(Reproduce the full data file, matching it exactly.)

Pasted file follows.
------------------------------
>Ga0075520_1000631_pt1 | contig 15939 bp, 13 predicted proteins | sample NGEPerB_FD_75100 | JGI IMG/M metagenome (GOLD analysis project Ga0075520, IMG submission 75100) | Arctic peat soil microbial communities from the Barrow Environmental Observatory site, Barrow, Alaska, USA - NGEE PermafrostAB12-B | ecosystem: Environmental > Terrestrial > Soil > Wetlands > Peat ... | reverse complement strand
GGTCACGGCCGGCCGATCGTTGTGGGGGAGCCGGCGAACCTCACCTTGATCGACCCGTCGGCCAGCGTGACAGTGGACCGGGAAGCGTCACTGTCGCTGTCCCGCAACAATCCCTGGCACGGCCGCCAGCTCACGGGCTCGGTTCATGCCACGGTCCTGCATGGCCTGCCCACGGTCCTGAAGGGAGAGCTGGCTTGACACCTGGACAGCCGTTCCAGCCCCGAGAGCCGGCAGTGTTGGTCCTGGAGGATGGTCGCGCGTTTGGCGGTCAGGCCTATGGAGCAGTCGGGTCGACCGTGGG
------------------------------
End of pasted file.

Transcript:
>Ga0075520_1000631_pt1 | contig 15939 bp, 13 predicted proteins | sample NGEPerB_FD_75100 | JGI IMG/M metagenome (GOLD analysis project Ga0075520, IMG submission 75100) | Arctic peat soil microbial communities from the Barrow Environmental Observatory site, Barrow, Alaska, USA - NGEE PermafrostAB12-B | ecosystem: Environmental > Terrestrial > Soil > Wetlands > Peat ... | reverse complement strand
GGTCACGGCCGGCCGATCGTTGTGGGGGAGCCGGCGAACCTCACCTTGATCGACCCGTCGGCCAGCGTGACAGTGGACCGGGAAGCGTCACTGTCGCTGTCCCGCAACAATCCCTGGCACGGCCGCCAGCTCACGGGCTCGGTTCATGCCACGGTCCTGCATGGCCTGCCCACGGTCCTGAAGGGAGAGCTGGCTTGACACCTGGACAGCCGTTCCAGCCCCGAGAGCCGGCAGTGTTGGTCCTGGAGGATGGTCGCGCGTTTGGCGGTCAGGCCTATGGAGCAGTCGGGTCGACCGTGGG